Well, today’s local newspaper (12/13/2007) carried a Reuters article with the headline “Senator Says Wal-Mart Sells Products From Sweatshops”. I don’t know about you, but I was shocked and taken aback upon reading that headline. Totally flabergasted. In fact, I’m still in denial. Wal-mart selling sweatshop merchandise? I’m sure that Kathy-Lee is as shocked as I am. The article reported that Senator Byron L. Dorgan, (D) – North Dakota, held a news conference yesterday, at which he released a report by the National Labor Comittee, a human rights organization.

The report highlighted conditions at a company in China that employees 8,000 workers and manufactures Christmas ornaments sold by U.S. retailers, including Wal-mart. It indicated that those workers earn as little as 26 cents an hour, half of the legal minimum wage in China. And you thought our minimum wage was low?

The Reuters article went on to quote a Wal-mart spokesperson as saying that they have a “rigorous ethical standards program”, and were investigating NLC’s claim. If the National Labor Committee’s report is true, I guess Wal-mart might have to add some rigor to their already rigorous ethical standards program. And if the NLC’s report is true, then “Always Low Prices. Always.” (Wal-mart’s former advertising slogan, which has been replaced with “Save Money. Live Better.”) might as well have been “Always Low Pay. Always.”, not only for Wal-mart’s employees, but also for their supplier’s employees.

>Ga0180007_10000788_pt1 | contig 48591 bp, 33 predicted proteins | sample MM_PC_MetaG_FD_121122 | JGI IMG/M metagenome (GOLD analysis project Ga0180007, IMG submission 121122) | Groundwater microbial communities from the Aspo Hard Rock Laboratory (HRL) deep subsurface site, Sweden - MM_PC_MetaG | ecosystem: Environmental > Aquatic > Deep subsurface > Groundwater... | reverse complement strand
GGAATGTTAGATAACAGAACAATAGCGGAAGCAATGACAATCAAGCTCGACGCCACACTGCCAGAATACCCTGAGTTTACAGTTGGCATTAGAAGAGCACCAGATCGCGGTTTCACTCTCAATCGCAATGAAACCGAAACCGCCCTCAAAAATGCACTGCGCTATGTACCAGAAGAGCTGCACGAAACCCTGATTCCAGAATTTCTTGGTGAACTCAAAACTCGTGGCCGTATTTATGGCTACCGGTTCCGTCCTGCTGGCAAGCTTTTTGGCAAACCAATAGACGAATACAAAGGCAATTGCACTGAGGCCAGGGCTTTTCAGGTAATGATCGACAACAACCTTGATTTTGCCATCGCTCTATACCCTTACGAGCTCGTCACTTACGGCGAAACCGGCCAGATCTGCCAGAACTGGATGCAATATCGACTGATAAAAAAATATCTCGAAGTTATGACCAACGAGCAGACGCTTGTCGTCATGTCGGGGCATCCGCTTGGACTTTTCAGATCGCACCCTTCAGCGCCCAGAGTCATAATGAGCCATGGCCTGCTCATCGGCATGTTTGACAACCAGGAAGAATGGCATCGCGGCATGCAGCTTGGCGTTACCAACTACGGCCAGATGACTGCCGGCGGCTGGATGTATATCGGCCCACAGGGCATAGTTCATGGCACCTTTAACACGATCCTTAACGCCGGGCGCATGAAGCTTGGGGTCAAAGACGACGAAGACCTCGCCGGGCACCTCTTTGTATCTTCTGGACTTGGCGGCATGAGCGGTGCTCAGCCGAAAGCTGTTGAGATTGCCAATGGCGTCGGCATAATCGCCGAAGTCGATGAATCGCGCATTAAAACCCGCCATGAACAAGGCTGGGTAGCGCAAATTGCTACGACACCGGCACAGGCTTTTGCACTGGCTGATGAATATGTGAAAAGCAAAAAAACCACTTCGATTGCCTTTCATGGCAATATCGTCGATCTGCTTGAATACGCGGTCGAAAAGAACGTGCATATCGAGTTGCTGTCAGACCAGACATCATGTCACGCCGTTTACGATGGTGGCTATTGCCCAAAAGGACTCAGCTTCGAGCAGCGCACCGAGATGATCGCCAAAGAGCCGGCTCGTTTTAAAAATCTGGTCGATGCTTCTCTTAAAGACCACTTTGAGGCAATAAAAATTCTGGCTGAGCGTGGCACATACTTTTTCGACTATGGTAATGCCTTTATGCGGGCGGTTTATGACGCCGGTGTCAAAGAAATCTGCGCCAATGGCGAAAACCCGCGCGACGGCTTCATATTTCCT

I had an Uncle who was a CPA, and who was the family’s source of wisdom and advice on all things financial. One day, many years ago (long before I became a cynical blogger), I was bragging to him about some bargain I had gotten on something, the specifics of which I’ve long forgotten. My Uncle sat me down, and said “RoutingByRumor, you get what you pay for“. (OK, I just made up the RoutingByRumor part, but the rest is historically accurate.) Of course, he was right. So, don’t expect to buy anything, at Wal-mart or anywhere else, at an incredibly low price, without there being a catch. Maybe the catch is that the workers that made it earn 26 cents an hour.

I came across this fascinating article from Fast Company about Wal-Mart. Although it’s from four years ago, it is very interesting reading. It puts a lot of the criticism of Wal-mart into perspective.

Here’s some other websites dedicated to Wal-mart issues…

WalmartWatch

WakeUpWalmart

(e-mail me if you would like your Walmart-centric website added to this list)

Never one to underestimate the lowest common denominator among my fellow human beings, or ignore the value of Google, I did a Google search on “walmart sucks”. Google returned the expected stuff, like this, and this. But the real surprise came when I did a whois search at networksolutions.com for the domain name “walmartsucks.com”.

Here’s the domain registration data that Networksolutions returned…

Registrant:
Wal-Mart Stores, Inc.
(DOM-1582466)
702 S.W. 8th Street
Bentonville
AR
72716-0520
US

Domain Name: walmartsucks.com

Registrar Name: Markmonitor.com
Registrar Whois: whois.markmonitor.com
Registrar Homepage: http://www.markmonitor.com

Administrative Contact:
Domain Administrator
(NIC-14300985)
Wal-Mart Stores, Inc.
702 S.W. 8th Street